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6 Ways Healthcare Professionals Can Influence Others

Using 6 principles, healthcare professionals can influence mothers, bosses, friends, and others they know to promote, support, and protect breastfeeding.

Wouldn’t it be grand if you could successfully influence mothers, bosses, friends, and everyone you know to promote, support, and protect breastfeeding? What if I told you that you and other healthcare professionals can influence others in this way—and more—by adhering to six simple principles from an 80-year old book?

In his book, How to Win Friends and Influence People, Dale Carnegie describes six ways to get people to like you. Whether your relationship with the person is personal or professional, there’s a higher chance that you can influence her if she likes you, right? So, take a look at these six simple principles.

1. Become genuinely interested in others

Have you ever met someone who is just doing their job, but isn’t really interested in you or your problems, or your goals? Yeah, me, too.

To demonstrate our sincere interest in the person, our first step should be to focus on their interests, watch what we say and what we don’t say.

To demonstrate your interest in others, you can make suggestions (“You might want to consider…”)  rather than issuing commands (“You have to…”).

2. Smile

Les Giblin reminds us, “If you’re not using your smile, you’re like a man with a million dollars in the bank and no checkbook.” Ron Gutman, author of Smile: The Astonishing Powers of a Simple Act, compiled the results of many studies from across the globe.

These studies show how our smile affects us–for example, it provides the brain with as much dopamine as chocolate bars. But our smile affects others, too. For example, research in Upsala showed that it was difficult for people to frown when someone was smiling at them. Hmm … that’s powerful.

3. Be a good listener

If you’re like me, you feel compelled to spout all of your clinical knowledge in an attempt to help or persuade someone.

Here’s why it doesn’t work: “They don’t care how much you know until they know how much you care.” (The phrase has been attributed to Teddy Roosevelt, John C. Maxwell, and others.) It’s so true.

So, save your speech, and just listen. Healthcare professionals can influence others by being not just a listener, but a good listener.

4. Remember that a person’s name is, to that person, the sweetest and most important sound in any language

We could debate all day about whether it’s best to address someone formally (as “Miss” or “Ms.” or “Mrs.”) or to use their given name or their nickname. Just ask them how they prefer to be addressed. The important thing is to use their name.

I make a concerted effort to address people by name by name. Why so? Because from Maslow’s hierarchy, we know that the upper levels are about the person and their sense of self.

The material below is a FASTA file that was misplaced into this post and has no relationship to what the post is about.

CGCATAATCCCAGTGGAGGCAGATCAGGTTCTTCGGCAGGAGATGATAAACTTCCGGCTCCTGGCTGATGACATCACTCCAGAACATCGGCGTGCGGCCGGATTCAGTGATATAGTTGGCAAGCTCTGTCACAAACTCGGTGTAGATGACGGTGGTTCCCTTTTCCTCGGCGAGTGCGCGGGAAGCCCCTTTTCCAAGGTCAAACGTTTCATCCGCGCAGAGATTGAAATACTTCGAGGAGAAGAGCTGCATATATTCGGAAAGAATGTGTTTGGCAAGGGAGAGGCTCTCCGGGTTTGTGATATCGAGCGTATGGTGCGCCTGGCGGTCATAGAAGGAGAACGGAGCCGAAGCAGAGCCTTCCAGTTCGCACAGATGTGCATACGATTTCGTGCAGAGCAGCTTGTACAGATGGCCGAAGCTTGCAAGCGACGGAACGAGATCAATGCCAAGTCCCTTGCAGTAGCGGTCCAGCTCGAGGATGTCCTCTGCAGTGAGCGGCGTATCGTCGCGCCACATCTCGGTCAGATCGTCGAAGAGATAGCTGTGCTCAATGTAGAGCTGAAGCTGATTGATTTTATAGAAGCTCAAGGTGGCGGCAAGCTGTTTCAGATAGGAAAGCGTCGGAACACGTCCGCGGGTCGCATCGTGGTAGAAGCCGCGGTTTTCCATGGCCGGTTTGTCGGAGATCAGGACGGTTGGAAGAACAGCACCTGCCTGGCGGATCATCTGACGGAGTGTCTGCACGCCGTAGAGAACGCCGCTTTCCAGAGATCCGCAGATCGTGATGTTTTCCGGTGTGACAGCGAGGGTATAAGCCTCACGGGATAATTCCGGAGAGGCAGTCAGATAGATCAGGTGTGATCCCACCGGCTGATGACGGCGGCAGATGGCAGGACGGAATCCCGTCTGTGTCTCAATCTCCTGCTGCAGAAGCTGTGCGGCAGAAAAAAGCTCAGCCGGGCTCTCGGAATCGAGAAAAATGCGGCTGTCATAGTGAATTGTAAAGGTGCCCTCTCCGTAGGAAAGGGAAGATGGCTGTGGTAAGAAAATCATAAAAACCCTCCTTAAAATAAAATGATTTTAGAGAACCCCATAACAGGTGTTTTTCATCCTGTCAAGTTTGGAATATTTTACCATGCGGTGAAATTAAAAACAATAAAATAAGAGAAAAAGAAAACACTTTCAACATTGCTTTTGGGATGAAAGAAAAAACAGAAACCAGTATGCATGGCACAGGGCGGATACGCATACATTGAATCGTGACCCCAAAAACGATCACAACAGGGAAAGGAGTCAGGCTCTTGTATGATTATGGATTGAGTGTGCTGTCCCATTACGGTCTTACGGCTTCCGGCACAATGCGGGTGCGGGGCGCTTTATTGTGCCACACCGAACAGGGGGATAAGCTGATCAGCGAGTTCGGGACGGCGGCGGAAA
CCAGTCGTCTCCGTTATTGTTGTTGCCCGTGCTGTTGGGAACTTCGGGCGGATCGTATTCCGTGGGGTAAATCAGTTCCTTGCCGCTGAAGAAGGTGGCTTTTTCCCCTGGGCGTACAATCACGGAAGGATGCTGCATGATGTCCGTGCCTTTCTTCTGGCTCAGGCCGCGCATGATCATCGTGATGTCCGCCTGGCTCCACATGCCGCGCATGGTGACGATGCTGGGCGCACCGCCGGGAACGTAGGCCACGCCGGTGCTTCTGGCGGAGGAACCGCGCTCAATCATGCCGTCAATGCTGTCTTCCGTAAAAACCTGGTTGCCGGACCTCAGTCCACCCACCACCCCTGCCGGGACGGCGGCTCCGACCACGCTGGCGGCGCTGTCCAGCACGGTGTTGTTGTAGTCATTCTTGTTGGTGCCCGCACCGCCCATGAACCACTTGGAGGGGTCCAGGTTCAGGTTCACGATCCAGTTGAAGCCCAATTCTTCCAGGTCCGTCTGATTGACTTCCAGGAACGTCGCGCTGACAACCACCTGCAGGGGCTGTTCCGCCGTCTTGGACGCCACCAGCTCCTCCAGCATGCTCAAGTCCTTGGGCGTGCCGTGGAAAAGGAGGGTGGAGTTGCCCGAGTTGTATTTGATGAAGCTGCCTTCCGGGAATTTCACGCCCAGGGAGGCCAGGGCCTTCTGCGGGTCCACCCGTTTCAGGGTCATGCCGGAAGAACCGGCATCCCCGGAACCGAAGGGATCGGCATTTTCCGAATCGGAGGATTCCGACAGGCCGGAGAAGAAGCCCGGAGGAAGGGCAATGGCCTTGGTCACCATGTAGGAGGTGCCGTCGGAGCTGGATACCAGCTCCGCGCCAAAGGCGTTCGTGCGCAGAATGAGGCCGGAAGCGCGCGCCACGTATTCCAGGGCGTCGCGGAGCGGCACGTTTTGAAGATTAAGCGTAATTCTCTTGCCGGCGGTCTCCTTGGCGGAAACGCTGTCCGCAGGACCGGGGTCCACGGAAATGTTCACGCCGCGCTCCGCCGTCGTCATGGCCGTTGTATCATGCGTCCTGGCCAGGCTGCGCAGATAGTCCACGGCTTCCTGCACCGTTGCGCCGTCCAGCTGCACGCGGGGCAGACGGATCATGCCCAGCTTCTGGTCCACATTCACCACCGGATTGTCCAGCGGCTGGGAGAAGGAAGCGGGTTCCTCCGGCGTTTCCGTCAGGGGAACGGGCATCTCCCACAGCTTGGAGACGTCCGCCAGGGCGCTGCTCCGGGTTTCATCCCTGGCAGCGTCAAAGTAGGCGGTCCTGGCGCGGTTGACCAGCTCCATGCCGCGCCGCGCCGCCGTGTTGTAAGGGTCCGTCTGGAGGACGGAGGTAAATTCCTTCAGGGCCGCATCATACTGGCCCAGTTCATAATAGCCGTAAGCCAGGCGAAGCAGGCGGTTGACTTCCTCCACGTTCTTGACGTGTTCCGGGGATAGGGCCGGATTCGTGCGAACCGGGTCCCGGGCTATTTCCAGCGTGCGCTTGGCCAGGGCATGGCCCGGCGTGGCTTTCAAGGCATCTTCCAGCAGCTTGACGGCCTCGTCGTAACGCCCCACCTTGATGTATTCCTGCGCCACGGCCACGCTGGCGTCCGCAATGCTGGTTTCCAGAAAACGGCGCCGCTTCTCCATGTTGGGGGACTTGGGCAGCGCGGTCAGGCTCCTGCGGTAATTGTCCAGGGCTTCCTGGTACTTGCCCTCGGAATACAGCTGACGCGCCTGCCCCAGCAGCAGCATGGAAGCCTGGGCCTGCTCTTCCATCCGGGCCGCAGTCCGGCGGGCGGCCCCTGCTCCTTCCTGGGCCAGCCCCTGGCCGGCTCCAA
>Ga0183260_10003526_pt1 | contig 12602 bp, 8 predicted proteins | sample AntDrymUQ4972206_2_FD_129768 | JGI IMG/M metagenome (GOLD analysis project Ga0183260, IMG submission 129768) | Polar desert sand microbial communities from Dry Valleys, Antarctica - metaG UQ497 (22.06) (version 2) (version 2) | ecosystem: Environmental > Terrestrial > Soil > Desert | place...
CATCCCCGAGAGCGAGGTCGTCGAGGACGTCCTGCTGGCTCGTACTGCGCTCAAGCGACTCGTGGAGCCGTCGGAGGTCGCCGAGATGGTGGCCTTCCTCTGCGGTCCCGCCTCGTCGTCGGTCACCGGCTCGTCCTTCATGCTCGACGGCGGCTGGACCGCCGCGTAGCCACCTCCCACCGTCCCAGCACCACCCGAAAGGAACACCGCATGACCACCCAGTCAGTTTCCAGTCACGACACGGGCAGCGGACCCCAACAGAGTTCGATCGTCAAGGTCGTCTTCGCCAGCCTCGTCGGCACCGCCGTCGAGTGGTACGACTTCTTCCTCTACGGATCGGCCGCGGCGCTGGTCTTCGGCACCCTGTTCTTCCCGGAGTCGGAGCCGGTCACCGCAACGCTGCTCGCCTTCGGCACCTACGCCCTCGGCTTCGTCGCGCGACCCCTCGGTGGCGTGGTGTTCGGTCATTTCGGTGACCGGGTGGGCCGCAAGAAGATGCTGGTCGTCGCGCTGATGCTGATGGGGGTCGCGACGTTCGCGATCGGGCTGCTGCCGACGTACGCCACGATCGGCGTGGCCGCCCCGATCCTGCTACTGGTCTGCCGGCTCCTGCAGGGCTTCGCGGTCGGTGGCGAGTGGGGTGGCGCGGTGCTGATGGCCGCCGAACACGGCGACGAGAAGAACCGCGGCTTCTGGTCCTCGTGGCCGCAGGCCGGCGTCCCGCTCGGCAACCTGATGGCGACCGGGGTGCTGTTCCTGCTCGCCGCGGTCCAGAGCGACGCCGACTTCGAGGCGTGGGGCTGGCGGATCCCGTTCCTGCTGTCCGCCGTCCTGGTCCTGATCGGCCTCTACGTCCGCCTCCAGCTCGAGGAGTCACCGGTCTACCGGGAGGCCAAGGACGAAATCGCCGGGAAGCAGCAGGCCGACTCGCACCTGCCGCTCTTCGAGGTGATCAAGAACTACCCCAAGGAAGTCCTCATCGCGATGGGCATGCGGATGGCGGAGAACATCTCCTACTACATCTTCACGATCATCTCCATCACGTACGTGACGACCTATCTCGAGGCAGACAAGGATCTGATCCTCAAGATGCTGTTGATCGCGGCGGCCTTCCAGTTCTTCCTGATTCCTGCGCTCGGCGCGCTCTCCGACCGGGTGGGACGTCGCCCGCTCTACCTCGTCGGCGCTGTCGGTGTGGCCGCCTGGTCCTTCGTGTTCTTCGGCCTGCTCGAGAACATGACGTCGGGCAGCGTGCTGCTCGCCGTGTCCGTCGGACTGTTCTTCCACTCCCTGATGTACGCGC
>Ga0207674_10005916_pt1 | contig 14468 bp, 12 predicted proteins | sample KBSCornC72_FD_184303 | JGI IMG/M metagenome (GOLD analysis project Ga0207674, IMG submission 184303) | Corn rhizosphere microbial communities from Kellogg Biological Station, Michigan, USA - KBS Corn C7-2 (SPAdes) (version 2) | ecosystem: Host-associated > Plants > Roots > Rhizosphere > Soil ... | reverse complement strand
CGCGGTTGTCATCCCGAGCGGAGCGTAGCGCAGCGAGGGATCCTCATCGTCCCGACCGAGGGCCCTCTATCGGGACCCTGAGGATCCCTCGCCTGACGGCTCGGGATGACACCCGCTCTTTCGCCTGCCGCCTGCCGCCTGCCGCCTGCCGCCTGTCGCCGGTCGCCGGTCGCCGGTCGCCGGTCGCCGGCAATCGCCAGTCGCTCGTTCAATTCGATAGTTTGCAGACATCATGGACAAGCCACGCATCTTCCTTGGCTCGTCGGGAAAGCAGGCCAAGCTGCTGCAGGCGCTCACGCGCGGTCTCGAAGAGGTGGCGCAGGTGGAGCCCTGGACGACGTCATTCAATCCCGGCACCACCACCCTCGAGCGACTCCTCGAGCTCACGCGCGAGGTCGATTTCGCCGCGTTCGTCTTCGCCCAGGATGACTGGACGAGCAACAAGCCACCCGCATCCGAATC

By using their name, we acknowledge their identity, massage their ego, and boost their self-esteem. I don’t know anyone who doesn’t need that, and addressing people by name is such a simple thing to do!

5. Talk in terms of the other person’s interest

We can get our point across more effectively when we talk in terms of the other person’s interest. Here’s a simple 1-minute video that highlights how we can frame our own agenda by keeping the other person’s interest front and center in the discussion.

Somewhere, you learned that healthcare professionals can influence others, and here’s the key to doing so.

6. Make the other person feel important – and do it sincerely

This can be easy when you’re interacting with a new mother. Just remember that the woman sitting in front of you has just been part of a miraculous event.

From a few cells, she has grown an entire human being! From her power and strength, she has pushed through her pain and fears, and brought that little person into the world.

Now, she has undertaken the responsibility of being the sole source of nutrition to her growing baby in the first months, and later, giving him the resources and guidance that he needs for development in the next 18 or more years.

Truly, she is important. Without her, and others like her, the species could not have survived.

  • Tell her what a good job she is doing. (It’s true.)
  • Tell her to follow her motherly instincts. (They are usually accurate.)
  • Tell her you have confidence in her. She may need to hear that when she doesn’t have confidence in herself.

In what way have you seen that healthcare professionals can influence others? 

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    • Marie Biancuzzo

      I pride myself on giving away tools that are more valuable than other people charge for. Glad to hear that this was a useful tool for you, and believe me, there are more coming!

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